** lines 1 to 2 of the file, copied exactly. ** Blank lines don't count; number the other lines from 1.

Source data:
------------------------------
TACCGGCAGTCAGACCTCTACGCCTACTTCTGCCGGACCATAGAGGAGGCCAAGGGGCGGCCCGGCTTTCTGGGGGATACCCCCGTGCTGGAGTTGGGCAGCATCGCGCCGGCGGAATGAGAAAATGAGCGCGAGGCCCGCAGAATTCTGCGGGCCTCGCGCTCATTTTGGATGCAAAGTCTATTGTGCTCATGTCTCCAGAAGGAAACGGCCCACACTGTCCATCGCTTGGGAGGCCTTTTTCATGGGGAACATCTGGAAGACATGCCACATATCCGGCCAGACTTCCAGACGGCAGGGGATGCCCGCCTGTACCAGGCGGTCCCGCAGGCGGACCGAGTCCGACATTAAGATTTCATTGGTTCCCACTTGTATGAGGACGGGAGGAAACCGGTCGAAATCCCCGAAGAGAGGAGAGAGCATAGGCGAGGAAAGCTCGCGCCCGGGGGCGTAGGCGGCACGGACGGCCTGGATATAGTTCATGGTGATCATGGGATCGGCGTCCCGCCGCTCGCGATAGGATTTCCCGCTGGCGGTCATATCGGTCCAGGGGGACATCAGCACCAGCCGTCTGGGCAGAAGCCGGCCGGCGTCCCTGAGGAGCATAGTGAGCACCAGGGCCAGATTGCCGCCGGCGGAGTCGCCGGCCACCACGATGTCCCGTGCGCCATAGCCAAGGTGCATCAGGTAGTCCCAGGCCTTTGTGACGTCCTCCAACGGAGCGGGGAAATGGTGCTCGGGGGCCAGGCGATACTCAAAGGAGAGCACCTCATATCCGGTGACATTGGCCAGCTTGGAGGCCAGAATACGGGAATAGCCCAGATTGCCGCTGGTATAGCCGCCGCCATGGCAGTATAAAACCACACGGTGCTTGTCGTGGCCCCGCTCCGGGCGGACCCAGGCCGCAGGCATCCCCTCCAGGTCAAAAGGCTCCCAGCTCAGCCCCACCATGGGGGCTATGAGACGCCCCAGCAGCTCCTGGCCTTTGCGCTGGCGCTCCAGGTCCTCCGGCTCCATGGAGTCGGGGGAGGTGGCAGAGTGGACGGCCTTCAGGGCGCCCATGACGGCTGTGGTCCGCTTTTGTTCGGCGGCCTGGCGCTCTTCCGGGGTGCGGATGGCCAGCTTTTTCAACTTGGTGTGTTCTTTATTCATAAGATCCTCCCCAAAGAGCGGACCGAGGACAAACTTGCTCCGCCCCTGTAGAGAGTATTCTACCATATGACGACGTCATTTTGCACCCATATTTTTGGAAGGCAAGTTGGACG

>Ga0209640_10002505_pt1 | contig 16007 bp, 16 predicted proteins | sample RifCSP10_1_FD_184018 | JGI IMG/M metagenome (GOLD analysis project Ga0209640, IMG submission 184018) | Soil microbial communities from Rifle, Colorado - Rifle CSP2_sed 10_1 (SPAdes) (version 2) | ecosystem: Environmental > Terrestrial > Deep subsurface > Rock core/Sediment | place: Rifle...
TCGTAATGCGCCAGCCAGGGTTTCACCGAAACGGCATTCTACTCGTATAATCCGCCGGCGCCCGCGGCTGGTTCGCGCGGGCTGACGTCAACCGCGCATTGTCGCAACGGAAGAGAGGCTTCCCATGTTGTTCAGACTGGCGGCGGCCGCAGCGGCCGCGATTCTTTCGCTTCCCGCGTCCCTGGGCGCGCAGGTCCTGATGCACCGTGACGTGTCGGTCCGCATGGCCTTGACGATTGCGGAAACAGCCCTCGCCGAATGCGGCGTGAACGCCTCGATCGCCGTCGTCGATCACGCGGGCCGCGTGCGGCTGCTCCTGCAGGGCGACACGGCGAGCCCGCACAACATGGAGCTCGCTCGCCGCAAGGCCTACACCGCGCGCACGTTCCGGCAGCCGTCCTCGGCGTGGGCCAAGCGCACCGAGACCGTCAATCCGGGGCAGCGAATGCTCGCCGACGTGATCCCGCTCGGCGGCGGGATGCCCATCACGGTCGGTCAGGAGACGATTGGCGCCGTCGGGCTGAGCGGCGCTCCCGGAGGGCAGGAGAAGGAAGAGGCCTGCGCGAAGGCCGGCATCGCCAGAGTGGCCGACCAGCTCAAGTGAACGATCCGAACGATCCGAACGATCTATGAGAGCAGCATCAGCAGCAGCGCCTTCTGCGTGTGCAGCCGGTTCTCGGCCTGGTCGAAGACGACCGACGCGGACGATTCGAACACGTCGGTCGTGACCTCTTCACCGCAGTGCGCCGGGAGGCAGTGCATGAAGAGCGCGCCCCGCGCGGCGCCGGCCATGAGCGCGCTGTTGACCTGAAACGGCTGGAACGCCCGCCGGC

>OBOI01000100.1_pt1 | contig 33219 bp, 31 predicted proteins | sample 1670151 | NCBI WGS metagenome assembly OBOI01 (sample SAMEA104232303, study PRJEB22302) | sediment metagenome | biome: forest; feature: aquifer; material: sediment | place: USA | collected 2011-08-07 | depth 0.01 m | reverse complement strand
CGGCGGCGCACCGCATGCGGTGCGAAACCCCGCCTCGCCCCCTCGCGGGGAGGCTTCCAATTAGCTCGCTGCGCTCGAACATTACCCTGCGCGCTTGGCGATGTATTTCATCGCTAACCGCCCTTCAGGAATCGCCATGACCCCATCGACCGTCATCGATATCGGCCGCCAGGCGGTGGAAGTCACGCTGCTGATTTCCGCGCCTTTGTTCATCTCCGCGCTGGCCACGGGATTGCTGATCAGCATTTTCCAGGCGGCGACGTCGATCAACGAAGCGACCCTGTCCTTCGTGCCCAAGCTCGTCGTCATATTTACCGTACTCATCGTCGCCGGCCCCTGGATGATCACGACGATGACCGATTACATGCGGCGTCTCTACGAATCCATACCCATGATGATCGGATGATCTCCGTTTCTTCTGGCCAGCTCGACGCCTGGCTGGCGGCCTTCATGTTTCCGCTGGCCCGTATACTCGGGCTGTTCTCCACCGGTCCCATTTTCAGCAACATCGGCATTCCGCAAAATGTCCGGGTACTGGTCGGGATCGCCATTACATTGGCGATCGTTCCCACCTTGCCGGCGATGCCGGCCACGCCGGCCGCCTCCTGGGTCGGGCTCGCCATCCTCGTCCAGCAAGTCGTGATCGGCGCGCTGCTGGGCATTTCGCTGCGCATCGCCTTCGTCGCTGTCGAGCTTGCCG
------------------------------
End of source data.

TACCGGCAGTCAGACCTCTACGCCTACTTCTGCCGGACCATAGAGGAGGCCAAGGGGCGGCCCGGCTTTCTGGGGGATACCCCCGTGCTGGAGTTGGGCAGCATCGCGCCGGCGGAATGAGAAAATGAGCGCGAGGCCCGCAGAATTCTGCGGGCCTCGCGCTCATTTTGGATGCAAAGTCTATTGTGCTCATGTCTCCAGAAGGAAACGGCCCACACTGTCCATCGCTTGGGAGGCCTTTTTCATGGGGAACATCTGGAAGACATGCCACATATCCGGCCAGACTTCCAGACGGCAGGGGATGCCCGCCTGTACCAGGCGGTCCCGCAGGCGGACCGAGTCCGACATTAAGATTTCATTGGTTCCCACTTGTATGAGGACGGGAGGAAACCGGTCGAAATCCCCGAAGAGAGGAGAGAGCATAGGCGAGGAAAGCTCGCGCCCGGGGGCGTAGGCGGCACGGACGGCCTGGATATAGTTCATGGTGATCATGGGATCGGCGTCCCGCCGCTCGCGATAGGATTTCCCGCTGGCGGTCATATCGGTCCAGGGGGACATCAGCACCAGCCGTCTGGGCAGAAGCCGGCCGGCGTCCCTGAGGAGCATAGTGAGCACCAGGGCCAGATTGCCGCCGGCGGAGTCGCCGGCCACCACGATGTCCCGTGCGCCATAGCCAAGGTGCATCAGGTAGTCCCAGGCCTTTGTGACGTCCTCCAACGGAGCGGGGAAATGGTGCTCGGGGGCCAGGCGATACTCAAAGGAGAGCACCTCATATCCGGTGACATTGGCCAGCTTGGAGGCCAGAATACGGGAATAGCCCAGATTGCCGCTGGTATAGCCGCCGCCATGGCAGTATAAAACCACACGGTGCTTGTCGTGGCCCCGCTCCGGGCGGACCCAGGCCGCAGGCATCCCCTCCAGGTCAAAAGGCTCCCAGCTCAGCCCCACCATGGGGGCTATGAGACGCCCCAGCAGCTCCTGGCCTTTGCGCTGGCGCTCCAGGTCCTCCGGCTCCATGGAGTCGGGGGAGGTGGCAGAGTGGACGGCCTTCAGGGCGCCCATGACGGCTGTGGTCCGCTTTTGTTCGGCGGCCTGGCGCTCTTCCGGGGTGCGGATGGCCAGCTTTTTCAACTTGGTGTGTTCTTTATTCATAAGATCCTCCCCAAAGAGCGGACCGAGGACAAACTTGCTCCGCCCCTGTAGAGAGTATTCTACCATATGACGACGTCATTTTGCACCCATATTTTTGGAAGGCAAGTTGGACG

>Ga0209640_10002505_pt1 | contig 16007 bp, 16 predicted proteins | sample RifCSP10_1_FD_184018 | JGI IMG/M metagenome (GOLD analysis project Ga0209640, IMG submission 184018) | Soil microbial communities from Rifle, Colorado - Rifle CSP2_sed 10_1 (SPAdes) (version 2) | ecosystem: Environmental > Terrestrial > Deep subsurface > Rock core/Sediment | place: Rifle...